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Under Supreme Court Ruling, Some Sex Offenders May Not Have to Register on National List

In a 7-2 ruling, the U.S. Supreme Court said offenders can challenge registration requirements

January 24, 2012|Mary Moloney, KSPR News | mmoloney@kspr.com

SPRINGFIELD, Mo. — The United States Supreme Court ruled Monday that sex offenders convicted before 2006 may not have to register if they move across state lines.

In the 7-2 ruling, Justices said rules requiring sex offenders to update their registration when crossing state lines don't automatically apply to those who committed their crimes before the law was passed.

The law, the Sex Offender Registration and Notification Act, also known as the Adam Walsh act, created a national sex offender registry. It required sex offenders who moved across state lines to register with the new state within three days. It was signed into law in 2006.

The case focused around a Missouri man, Billy Joe Reynolds, who was convicted of a sex crime in 2001. Reynolds was sentenced to 18 months in prison for moving from Missouri to Pennsylvania and not registering as a sex offender in his new state. He sued, saying this crime was before the registration act's rules were put into place. The 3rd U.S. Circuit Court of Appeals threw out his lawsuit.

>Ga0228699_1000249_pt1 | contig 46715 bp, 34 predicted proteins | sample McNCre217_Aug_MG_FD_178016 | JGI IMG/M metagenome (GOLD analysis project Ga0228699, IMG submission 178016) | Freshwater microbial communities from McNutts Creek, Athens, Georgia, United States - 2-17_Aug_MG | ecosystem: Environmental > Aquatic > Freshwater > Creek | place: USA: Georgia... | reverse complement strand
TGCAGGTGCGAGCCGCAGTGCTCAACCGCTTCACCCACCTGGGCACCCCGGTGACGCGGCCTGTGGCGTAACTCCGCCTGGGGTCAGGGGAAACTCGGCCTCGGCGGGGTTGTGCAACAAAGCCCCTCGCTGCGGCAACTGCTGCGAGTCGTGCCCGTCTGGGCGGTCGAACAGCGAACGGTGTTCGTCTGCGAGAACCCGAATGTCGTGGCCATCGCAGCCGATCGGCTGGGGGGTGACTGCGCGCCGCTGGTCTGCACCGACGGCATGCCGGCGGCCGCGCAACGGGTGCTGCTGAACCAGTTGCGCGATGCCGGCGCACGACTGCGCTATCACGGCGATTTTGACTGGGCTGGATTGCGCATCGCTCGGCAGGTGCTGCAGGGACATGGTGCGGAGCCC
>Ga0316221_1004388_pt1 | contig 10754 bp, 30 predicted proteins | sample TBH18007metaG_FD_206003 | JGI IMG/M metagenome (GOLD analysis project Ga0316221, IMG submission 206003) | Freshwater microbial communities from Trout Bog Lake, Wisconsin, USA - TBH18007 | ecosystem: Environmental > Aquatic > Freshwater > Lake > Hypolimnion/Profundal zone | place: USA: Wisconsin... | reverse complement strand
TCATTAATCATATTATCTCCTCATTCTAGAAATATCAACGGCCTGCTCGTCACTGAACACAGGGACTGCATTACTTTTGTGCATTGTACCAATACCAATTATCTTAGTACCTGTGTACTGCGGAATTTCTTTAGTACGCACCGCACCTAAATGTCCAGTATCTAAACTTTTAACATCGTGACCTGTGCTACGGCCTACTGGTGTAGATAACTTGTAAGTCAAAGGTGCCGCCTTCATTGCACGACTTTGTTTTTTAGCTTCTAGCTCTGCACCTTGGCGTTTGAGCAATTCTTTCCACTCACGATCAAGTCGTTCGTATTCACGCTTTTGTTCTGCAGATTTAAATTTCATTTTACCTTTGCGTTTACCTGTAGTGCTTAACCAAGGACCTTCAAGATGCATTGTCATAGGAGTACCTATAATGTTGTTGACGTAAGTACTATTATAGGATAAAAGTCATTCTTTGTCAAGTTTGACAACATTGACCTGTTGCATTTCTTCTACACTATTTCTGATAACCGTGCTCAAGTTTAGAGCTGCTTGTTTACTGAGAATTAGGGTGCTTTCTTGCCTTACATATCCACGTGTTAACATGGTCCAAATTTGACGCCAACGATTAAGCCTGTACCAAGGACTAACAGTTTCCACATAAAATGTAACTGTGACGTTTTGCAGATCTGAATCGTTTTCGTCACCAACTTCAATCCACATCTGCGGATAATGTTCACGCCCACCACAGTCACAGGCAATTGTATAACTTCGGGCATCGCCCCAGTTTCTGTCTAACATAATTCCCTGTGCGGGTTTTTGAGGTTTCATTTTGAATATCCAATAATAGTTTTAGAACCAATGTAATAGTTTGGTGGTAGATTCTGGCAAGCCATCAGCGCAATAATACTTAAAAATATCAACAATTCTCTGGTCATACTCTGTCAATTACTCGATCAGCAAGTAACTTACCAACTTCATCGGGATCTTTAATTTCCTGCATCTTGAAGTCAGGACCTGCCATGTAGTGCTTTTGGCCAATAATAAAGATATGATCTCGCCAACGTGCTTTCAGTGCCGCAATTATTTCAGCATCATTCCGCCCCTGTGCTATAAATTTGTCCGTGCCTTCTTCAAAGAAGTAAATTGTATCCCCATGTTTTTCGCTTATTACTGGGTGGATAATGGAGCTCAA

The high court overturned that decision.

"It's very confusing. Really, I mean, the average citizen can't really figure this out," said Dee Wampler, a Springfield defense attorney. "It certainly puts a doubt in all of the states whether or not their laws are current."

In the majority ruling, each state would have to make new detailed laws regarding registration.

"My thought is if you are a sex registrable offender and you want to go somewhere, well go to Pennsylvania. Because as of yesterday, the U.S. Supreme Court said that's okay, it's not against the law to go to Pennsylvania and work and live and apparently you don't have to register there-- at least not at this time," explained Wampler.

Sex abuse victims, like Sarah Denny, fear the realization that offenders may live in neighborhoods unnoticed.

"Having something like that happen to me in the past, it's kind of, it's really unnerving that it could be right there," detailed Denny. "It makes you have to be extra vigilant."

Wampler, a partner with the law offices of Dee Wampler and Joseph Passanise, estimates there could be hundreds of sex offenders living in the Ozarks who have not registered with the state.

"We don't know how many sex offenders there are here that should register that haven't registered," Wampler said. "No one, only God would have the answer to that question."

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